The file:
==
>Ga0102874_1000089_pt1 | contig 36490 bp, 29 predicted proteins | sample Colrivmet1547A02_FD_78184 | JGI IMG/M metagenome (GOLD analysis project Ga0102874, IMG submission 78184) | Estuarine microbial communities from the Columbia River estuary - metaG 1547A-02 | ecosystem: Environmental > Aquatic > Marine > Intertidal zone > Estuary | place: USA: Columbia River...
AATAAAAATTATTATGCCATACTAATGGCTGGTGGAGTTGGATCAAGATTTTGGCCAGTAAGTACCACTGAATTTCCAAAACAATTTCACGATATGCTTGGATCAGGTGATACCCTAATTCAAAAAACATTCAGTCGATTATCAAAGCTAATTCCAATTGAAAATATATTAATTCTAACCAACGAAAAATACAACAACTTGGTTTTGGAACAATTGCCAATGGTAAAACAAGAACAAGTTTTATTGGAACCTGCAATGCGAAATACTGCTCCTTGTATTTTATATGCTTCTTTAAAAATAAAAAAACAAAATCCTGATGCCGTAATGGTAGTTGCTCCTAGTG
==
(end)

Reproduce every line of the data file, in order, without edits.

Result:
>Ga0102874_1000089_pt1 | contig 36490 bp, 29 predicted proteins | sample Colrivmet1547A02_FD_78184 | JGI IMG/M metagenome (GOLD analysis project Ga0102874, IMG submission 78184) | Estuarine microbial communities from the Columbia River estuary - metaG 1547A-02 | ecosystem: Environmental > Aquatic > Marine > Intertidal zone > Estuary | place: USA: Columbia River...
AATAAAAATTATTATGCCATACTAATGGCTGGTGGAGTTGGATCAAGATTTTGGCCAGTAAGTACCACTGAATTTCCAAAACAATTTCACGATATGCTTGGATCAGGTGATACCCTAATTCAAAAAACATTCAGTCGATTATCAAAGCTAATTCCAATTGAAAATATATTAATTCTAACCAACGAAAAATACAACAACTTGGTTTTGGAACAATTGCCAATGGTAAAACAAGAACAAGTTTTATTGGAACCTGCAATGCGAAATACTGCTCCTTGTATTTTATATGCTTCTTTAAAAATAAAAAAACAAAATCCTGATGCCGTAATGGTAGTTGCTCCTAGTG